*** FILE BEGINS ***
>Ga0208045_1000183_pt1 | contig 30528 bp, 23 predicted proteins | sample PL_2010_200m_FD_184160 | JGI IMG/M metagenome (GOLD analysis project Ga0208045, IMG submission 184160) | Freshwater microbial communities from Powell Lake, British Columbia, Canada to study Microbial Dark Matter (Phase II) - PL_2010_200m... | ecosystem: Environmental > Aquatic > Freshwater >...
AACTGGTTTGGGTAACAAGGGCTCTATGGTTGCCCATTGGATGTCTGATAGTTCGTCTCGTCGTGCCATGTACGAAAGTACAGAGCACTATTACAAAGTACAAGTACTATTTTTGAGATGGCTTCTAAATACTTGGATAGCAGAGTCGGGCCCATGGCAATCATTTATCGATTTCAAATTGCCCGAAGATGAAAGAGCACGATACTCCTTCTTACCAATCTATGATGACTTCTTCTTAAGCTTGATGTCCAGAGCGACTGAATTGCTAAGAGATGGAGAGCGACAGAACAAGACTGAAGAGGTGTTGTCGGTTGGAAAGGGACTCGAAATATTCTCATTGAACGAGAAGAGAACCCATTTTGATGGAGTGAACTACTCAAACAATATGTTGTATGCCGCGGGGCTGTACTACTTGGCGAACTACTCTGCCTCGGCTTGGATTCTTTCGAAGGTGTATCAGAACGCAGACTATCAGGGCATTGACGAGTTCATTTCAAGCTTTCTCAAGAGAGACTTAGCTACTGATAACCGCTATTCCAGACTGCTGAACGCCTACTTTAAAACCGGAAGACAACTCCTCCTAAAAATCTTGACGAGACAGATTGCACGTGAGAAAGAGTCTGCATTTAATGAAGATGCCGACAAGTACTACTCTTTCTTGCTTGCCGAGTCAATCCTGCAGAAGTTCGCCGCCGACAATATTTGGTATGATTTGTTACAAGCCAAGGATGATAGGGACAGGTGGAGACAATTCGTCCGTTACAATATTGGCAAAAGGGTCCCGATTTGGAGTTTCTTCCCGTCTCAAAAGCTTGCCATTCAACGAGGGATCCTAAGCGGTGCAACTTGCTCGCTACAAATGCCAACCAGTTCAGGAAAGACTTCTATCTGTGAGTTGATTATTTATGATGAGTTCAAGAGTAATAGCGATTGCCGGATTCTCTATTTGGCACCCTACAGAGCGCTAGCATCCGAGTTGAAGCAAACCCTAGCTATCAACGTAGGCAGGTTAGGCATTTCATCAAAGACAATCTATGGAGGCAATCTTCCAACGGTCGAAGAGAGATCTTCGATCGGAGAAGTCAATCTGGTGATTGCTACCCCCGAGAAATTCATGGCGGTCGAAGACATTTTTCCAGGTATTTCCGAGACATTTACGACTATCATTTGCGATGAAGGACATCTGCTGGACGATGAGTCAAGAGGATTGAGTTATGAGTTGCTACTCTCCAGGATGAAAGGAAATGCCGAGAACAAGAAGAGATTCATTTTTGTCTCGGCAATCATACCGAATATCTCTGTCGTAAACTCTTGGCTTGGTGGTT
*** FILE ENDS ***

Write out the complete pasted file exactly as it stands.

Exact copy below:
>Ga0208045_1000183_pt1 | contig 30528 bp, 23 predicted proteins | sample PL_2010_200m_FD_184160 | JGI IMG/M metagenome (GOLD analysis project Ga0208045, IMG submission 184160) | Freshwater microbial communities from Powell Lake, British Columbia, Canada to study Microbial Dark Matter (Phase II) - PL_2010_200m... | ecosystem: Environmental > Aquatic > Freshwater >...
AACTGGTTTGGGTAACAAGGGCTCTATGGTTGCCCATTGGATGTCTGATAGTTCGTCTCGTCGTGCCATGTACGAAAGTACAGAGCACTATTACAAAGTACAAGTACTATTTTTGAGATGGCTTCTAAATACTTGGATAGCAGAGTCGGGCCCATGGCAATCATTTATCGATTTCAAATTGCCCGAAGATGAAAGAGCACGATACTCCTTCTTACCAATCTATGATGACTTCTTCTTAAGCTTGATGTCCAGAGCGACTGAATTGCTAAGAGATGGAGAGCGACAGAACAAGACTGAAGAGGTGTTGTCGGTTGGAAAGGGACTCGAAATATTCTCATTGAACGAGAAGAGAACCCATTTTGATGGAGTGAACTACTCAAACAATATGTTGTATGCCGCGGGGCTGTACTACTTGGCGAACTACTCTGCCTCGGCTTGGATTCTTTCGAAGGTGTATCAGAACGCAGACTATCAGGGCATTGACGAGTTCATTTCAAGCTTTCTCAAGAGAGACTTAGCTACTGATAACCGCTATTCCAGACTGCTGAACGCCTACTTTAAAACCGGAAGACAACTCCTCCTAAAAATCTTGACGAGACAGATTGCACGTGAGAAAGAGTCTGCATTTAATGAAGATGCCGACAAGTACTACTCTTTCTTGCTTGCCGAGTCAATCCTGCAGAAGTTCGCCGCCGACAATATTTGGTATGATTTGTTACAAGCCAAGGATGATAGGGACAGGTGGAGACAATTCGTCCGTTACAATATTGGCAAAAGGGTCCCGATTTGGAGTTTCTTCCCGTCTCAAAAGCTTGCCATTCAACGAGGGATCCTAAGCGGTGCAACTTGCTCGCTACAAATGCCAACCAGTTCAGGAAAGACTTCTATCTGTGAGTTGATTATTTATGATGAGTTCAAGAGTAATAGCGATTGCCGGATTCTCTATTTGGCACCCTACAGAGCGCTAGCATCCGAGTTGAAGCAAACCCTAGCTATCAACGTAGGCAGGTTAGGCATTTCATCAAAGACAATCTATGGAGGCAATCTTCCAACGGTCGAAGAGAGATCTTCGATCGGAGAAGTCAATCTGGTGATTGCTACCCCCGAGAAATTCATGGCGGTCGAAGACATTTTTCCAGGTATTTCCGAGACATTTACGACTATCATTTGCGATGAAGGACATCTGCTGGACGATGAGTCAAGAGGATTGAGTTATGAGTTGCTACTCTCCAGGATGAAAGGAAATGCCGAGAACAAGAAGAGATTCATTTTTGTCTCGGCAATCATACCGAATATCTCTGTCGTAAACTCTTGGCTTGGTGGTT